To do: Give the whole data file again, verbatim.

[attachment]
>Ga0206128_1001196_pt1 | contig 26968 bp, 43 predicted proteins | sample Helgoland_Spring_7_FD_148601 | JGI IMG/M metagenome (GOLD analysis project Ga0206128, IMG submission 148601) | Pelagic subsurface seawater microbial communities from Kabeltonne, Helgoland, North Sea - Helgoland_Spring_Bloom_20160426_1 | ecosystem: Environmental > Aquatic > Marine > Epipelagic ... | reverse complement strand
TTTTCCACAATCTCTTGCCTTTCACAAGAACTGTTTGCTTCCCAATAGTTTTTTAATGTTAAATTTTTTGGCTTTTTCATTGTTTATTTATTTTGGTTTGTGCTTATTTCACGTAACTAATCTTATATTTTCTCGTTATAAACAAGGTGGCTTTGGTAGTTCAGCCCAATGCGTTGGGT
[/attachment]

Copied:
>Ga0206128_1001196_pt1 | contig 26968 bp, 43 predicted proteins | sample Helgoland_Spring_7_FD_148601 | JGI IMG/M metagenome (GOLD analysis project Ga0206128, IMG submission 148601) | Pelagic subsurface seawater microbial communities from Kabeltonne, Helgoland, North Sea - Helgoland_Spring_Bloom_20160426_1 | ecosystem: Environmental > Aquatic > Marine > Epipelagic ... | reverse complement strand
TTTTCCACAATCTCTTGCCTTTCACAAGAACTGTTTGCTTCCCAATAGTTTTTTAATGTTAAATTTTTTGGCTTTTTCATTGTTTATTTATTTTGGTTTGTGCTTATTTCACGTAACTAATCTTATATTTTCTCGTTATAAACAAGGTGGCTTTGGTAGTTCAGCCCAATGCGTTGGGT